Cuvier’s Toucan (Ramphastos cuvieri) is similar in appearance to the Red Bill Toucan, and was once considered a subspecies of the Red Bill, but no longer. Sibley and Monroe classify it as a separate species. The principal difference between the two is found in the coloration of the sides of the beak. The Red Bill’s Beak is maroon red to light red on the side panels, whereas the same portions on the Cuvier’s beak is black. Both have similar yelping calls .

The Cuvier’s toucan ranges from southeastern Colombia south through Eastern Ecuador and Peru into western Brasil and northern Bolivia. It coexists with the similar appearing Yellow Ridged Toucan (Ramphastos vitellinus culminatus), but is larger in size and has a longer bill. It is also distinguishable by its call. Whereas the Cuvier has a yelping call audible at great distance in the rainforest, the Yellow Ridged Toucan has a croaking call and is less noticeable.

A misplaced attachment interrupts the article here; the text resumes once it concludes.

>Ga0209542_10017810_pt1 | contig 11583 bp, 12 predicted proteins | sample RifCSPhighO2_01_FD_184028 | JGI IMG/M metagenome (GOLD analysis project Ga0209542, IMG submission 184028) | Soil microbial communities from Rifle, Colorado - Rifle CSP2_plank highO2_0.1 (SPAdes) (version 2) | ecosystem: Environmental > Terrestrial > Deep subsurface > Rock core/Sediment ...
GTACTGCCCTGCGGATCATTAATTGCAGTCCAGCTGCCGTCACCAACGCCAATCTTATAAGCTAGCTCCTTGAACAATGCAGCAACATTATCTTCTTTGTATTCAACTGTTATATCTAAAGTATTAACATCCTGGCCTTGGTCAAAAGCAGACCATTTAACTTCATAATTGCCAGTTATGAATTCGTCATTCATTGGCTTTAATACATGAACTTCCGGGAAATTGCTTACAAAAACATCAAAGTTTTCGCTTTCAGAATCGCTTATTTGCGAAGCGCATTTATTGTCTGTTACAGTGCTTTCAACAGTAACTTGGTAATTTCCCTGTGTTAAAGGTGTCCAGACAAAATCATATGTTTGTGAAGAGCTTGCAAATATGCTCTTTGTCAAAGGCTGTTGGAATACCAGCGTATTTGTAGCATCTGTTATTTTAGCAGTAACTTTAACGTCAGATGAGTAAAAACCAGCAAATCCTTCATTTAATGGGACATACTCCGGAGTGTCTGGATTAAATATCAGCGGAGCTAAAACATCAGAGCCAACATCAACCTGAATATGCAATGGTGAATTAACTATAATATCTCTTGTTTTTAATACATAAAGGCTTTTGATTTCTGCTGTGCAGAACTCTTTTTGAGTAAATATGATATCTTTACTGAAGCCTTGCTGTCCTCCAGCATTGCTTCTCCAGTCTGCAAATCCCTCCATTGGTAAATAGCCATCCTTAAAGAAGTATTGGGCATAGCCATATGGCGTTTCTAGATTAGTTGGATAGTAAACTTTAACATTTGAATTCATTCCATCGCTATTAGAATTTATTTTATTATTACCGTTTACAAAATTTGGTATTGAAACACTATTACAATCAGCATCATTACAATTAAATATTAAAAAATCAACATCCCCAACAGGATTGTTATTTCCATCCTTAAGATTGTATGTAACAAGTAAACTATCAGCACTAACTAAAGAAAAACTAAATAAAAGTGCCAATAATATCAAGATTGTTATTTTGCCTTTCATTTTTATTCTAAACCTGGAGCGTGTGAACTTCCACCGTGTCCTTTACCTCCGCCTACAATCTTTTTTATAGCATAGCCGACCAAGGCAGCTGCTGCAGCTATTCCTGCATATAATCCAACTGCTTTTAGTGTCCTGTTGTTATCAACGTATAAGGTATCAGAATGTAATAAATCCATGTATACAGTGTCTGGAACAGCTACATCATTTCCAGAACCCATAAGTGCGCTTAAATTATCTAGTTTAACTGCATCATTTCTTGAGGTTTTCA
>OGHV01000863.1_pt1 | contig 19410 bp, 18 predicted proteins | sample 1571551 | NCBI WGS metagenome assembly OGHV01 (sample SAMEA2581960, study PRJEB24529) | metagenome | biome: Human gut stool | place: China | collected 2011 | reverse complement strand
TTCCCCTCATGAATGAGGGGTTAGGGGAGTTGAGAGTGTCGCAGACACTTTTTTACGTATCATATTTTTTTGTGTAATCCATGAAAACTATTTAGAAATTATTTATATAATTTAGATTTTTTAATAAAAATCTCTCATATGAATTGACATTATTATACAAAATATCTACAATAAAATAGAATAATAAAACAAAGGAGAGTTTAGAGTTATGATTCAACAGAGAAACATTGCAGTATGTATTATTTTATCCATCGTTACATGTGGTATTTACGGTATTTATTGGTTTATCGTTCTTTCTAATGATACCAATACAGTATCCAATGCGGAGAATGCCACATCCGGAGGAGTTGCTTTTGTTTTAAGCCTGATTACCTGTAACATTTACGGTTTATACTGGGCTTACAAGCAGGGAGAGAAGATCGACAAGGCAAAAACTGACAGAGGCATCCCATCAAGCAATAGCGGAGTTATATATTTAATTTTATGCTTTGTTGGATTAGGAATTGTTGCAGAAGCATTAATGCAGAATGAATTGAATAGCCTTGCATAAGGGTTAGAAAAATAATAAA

Cuvier’s are kept in captivity in Peru, where they are being bred and there a few in the U.S. at the present time. Their diet and housing requirements are identical with those for any other large toucan.

Cuvier’s Toucan is not listed on CITES